Pauls Quiz 276

Posted in general knowledge

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1. Name the film in which each of the following characters are romantically involved? One point for each correct answer.
a. Butch Coolidge and Fabienne
b. Victor Laszlo and Ilsa
c. Jack Dawson and Rose
d. Christian and Satine

2. Which five letter Greek root means 'green' or 'pale green'?

3. The red dye Carmine, also known as E120 or Cochineal, is made from the cochineal. What is a cochineal?

4. Jean-Claude Killy was a dominant figure in which sport in the 1960s and early 1970s?

5. The name of which famous building in Rome translated means 'all god' or 'to every god'?

6. In which two cities did Churchill, Roosevelt and Stalin meet for a conference during World War II? One point for each correct answer.

7. What kind of ground seeds are used to make the paste known as 'Tahini'?

8. Albert Finney, Brendon Gleeson and Simon Ward have all played the role of which famous person in film?

9. The Palk Strait separates which two Asian countries?

10. Florence Ballard and Mary Wilson played 2nd fiddle in which trio?

ANSWERS

1. Four answers
a. Pulp Fiction
b. Casablanca
c. Titanic
d. Moulin Rouge

2. Chlor

3. An insect (a scale insect) The cochineal is a scale insect in the suborder Sternorrhyncha, from which the natural dye carmine is derived. A primarily sessile parasite native to tropical and subtropical South America as well as Mexico and Arizona, this insect lives on cacti in the genus Opuntia, feeding on plant moisture and nutrients. These insects are found on the pads of prickly pear cacti, then are brushed off and dried. Traditionally, cochineal was used for colouring fabrics. During the colonial period, with the introduction of sheep to Latin America, the use of cochineal increased, as it provided the most intense colour and it set more firmly on woolen garments than on clothes made of materials of pre-Hispanic origin such as cotton or agave and yucca fibers. In general, cochineal is more successful on protein-based animal fibres (including silk) than plant-based material. Once the European market discovered the qualities of this product, the demand for it increased dramatically. By the beginning of the 17th century, it was traded internationally.

4. Alpine skiing Jean-Claude Killy (born 30 August 1943) also known as Gilette is a former French World Cup alpine ski racer. Born in Saint-Cloud, Hauts-de-Seine, he dominated the sport in the late 1960s. He was a triple Olympic champion, winning the three alpine events at the 1968 Winter Olympics, becoming the most successful athlete there. He also won the first two World Cup titles, in 1967 and 1968.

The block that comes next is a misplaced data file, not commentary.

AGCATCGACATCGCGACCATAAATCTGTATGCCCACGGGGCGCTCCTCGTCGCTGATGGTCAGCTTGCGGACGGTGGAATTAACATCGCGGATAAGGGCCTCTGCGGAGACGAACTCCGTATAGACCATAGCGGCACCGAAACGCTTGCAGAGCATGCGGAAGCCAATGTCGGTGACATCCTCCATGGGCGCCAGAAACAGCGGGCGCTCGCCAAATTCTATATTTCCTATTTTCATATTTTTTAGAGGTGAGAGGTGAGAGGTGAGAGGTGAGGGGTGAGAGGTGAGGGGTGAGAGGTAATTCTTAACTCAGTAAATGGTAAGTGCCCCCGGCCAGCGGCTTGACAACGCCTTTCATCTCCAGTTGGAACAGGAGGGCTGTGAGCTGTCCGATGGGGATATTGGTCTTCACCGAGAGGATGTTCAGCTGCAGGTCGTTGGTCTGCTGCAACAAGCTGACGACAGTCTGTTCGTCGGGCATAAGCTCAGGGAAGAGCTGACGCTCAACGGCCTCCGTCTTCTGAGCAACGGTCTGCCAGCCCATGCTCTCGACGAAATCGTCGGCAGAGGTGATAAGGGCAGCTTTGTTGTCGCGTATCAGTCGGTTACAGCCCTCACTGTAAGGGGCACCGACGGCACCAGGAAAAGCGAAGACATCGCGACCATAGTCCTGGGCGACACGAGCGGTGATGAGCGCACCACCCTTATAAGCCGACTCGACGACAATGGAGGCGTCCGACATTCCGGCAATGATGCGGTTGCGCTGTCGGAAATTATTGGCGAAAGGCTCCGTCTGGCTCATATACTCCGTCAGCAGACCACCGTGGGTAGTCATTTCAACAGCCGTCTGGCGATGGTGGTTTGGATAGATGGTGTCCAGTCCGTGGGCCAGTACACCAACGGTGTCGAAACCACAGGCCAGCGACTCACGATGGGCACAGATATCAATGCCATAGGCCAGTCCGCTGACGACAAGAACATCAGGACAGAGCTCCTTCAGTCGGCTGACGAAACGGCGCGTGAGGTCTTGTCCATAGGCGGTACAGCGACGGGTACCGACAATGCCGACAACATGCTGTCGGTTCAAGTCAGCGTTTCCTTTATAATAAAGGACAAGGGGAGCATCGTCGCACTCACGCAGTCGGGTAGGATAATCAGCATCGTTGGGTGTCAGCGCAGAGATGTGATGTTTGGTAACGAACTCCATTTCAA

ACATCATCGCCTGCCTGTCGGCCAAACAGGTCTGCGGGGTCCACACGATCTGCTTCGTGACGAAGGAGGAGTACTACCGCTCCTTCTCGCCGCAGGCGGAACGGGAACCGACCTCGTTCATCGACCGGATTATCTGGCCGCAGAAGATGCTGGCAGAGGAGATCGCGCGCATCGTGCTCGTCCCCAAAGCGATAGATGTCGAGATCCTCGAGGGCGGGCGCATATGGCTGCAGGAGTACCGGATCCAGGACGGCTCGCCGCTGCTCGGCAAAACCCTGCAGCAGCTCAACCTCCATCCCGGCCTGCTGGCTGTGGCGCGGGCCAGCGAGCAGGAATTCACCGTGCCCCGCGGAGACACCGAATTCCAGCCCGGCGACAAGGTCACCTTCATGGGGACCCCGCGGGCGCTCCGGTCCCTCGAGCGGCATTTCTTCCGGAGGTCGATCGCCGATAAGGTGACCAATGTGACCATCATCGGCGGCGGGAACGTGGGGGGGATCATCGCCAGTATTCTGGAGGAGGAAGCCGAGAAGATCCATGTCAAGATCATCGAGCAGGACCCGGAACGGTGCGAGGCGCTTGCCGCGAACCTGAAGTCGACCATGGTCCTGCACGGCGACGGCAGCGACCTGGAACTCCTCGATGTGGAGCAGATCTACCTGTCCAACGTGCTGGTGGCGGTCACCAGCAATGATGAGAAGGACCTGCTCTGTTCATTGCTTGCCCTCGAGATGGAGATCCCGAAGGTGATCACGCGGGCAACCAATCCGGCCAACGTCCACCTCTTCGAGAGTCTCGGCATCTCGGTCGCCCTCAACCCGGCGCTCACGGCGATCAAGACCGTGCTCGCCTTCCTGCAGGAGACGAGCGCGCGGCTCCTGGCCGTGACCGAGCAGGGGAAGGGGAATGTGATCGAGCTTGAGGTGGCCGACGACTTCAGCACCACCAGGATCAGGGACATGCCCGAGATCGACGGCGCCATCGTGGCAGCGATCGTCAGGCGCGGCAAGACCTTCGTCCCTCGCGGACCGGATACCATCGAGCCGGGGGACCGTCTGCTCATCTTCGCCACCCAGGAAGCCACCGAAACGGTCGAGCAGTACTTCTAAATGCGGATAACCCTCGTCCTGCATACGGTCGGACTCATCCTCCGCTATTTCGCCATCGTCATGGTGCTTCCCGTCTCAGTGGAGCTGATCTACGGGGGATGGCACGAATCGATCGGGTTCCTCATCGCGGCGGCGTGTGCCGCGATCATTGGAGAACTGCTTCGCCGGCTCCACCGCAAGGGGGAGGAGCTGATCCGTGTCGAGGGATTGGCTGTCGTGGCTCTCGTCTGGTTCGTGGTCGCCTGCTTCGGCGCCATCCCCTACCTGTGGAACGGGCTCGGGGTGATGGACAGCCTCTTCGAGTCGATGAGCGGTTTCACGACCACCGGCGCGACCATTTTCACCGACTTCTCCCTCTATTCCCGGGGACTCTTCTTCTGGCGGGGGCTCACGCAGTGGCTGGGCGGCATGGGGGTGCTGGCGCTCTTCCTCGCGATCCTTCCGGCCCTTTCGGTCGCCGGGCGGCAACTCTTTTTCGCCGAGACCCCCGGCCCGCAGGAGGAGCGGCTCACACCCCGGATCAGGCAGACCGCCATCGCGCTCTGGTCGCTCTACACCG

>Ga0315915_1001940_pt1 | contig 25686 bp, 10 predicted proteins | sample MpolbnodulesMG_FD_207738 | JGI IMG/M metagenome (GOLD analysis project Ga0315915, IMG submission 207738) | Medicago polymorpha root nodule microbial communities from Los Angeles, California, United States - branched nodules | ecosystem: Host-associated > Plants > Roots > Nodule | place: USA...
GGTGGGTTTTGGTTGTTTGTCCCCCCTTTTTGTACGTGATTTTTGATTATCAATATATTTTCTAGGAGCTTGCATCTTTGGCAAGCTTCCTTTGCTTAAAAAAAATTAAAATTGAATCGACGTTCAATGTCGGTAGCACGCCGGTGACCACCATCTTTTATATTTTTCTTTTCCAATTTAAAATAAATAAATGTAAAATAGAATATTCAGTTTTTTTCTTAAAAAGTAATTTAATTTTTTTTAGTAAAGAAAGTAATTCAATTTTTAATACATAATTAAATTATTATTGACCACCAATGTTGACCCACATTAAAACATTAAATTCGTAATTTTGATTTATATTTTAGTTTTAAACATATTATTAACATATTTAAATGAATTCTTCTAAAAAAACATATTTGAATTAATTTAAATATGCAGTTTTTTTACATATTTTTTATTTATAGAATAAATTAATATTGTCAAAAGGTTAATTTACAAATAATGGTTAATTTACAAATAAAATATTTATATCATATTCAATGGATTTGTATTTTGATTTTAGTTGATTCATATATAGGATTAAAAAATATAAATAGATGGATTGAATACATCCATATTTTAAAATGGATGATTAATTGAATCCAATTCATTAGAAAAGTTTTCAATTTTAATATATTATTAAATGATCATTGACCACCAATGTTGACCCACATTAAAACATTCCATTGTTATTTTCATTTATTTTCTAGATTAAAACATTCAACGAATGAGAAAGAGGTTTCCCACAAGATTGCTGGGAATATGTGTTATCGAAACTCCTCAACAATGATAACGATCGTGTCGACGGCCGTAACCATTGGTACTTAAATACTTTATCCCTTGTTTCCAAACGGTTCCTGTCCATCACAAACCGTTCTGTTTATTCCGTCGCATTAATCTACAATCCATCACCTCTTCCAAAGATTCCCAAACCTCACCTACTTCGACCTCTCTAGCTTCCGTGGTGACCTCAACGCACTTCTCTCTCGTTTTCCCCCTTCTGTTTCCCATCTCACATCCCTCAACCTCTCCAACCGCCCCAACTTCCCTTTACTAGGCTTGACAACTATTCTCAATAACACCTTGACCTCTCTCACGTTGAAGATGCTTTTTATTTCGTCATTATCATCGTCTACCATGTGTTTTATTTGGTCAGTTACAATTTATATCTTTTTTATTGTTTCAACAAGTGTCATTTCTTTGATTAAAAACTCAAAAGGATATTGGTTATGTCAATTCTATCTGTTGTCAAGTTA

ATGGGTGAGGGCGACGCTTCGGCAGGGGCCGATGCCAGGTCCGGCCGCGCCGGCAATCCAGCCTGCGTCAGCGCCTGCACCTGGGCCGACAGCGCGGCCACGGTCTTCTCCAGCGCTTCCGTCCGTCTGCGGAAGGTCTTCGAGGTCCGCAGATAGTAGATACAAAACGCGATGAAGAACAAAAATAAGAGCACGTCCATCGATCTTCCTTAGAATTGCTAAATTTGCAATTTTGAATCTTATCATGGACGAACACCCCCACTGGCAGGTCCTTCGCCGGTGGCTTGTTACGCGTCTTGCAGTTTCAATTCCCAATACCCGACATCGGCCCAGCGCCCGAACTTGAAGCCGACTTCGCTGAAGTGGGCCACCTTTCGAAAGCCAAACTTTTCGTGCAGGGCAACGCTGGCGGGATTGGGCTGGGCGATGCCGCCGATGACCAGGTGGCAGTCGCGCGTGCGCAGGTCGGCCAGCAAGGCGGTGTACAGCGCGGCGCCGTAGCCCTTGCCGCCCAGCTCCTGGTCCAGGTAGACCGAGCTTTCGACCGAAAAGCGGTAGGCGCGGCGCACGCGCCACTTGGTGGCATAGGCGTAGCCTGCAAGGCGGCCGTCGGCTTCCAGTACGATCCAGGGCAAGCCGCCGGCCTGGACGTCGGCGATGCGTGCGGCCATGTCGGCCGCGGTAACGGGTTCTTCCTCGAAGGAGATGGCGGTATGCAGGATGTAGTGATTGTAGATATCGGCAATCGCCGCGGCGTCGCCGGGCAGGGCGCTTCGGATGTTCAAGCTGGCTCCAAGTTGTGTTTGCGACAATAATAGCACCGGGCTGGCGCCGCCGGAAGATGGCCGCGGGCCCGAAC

5. Pantheon The Pantheon (Latin: Pantheon, from Greek meaning "[temple] of every god") is a building in Rome, Italy, on the site of an earlier building commissioned by Marcus Agrippa during the reign of Augustus (27 BC – 14 AD). The present building was completed by the emperor Hadrian and probably dedicated about 126 AD. He retained Agrippa's original inscription, which has confused its date of construction. It is one of the best-preserved of all Ancient Roman buildings, in large part because it has been in continuous use throughout its history, and since the 7th century, the Pantheon has been used as a church dedicated to "St. Mary and the Martyrs"

6. Two answers. Tehran and Yalta

7. Sesame seeds Tahini is a condiment made from toasted ground hulled sesame seeds, with a consistency similar to peanut butter. Tahini is used in Lebanese, Armenian, Greek, Cypriot, Iranian, Israeli, Turkish, Iraqi, Levantine, and North African cuisines. Tahini is served as a dip on its own or as a major component of hummus, baba ghanoush, and halva.

8. Winston Churchill

9. India and Sri Lanka The Palk Strait is a strait between the Tamil Nadu state of India and the Mannar district of the Northern Province of the island nation of Sri Lanka. It connects the Bay of Bengal in the northeast with the Palk Bay and thence with the Gulf of Mannar in the southwest. The strait is 33 to 50 miles (53 to 80 km) wide. Several rivers flow into it, including the Vaigai River of Tamil Nadu. The strait is named after Robert Palk, who was a governor of Madras Presidency (1755–1763) during the Company Raj period.

10. The Supremes Founding members Florence Ballard, Mary Wilson, Diana Ross, and Betty McGlown, all from the Brewster-Douglass public housing project in Detroit, formed the Primettes as the sister act to the Primes (with Paul Williams and Eddie Kendricks, who went on to form the Temptations). Barbara Martin replaced McGlown in 1960, and the group signed with Motown the following year as the Supremes. Martin left the act in early 1962, and Ross, Ballard, and Wilson carried on as a trio. During the mid-1960s, the Supremes achieved mainstream success with Ross as lead singer. In 1967, Motown president Berry Gordy renamed the group Diana Ross & the Supremes, and replaced Ballard with Cindy Birdsong.

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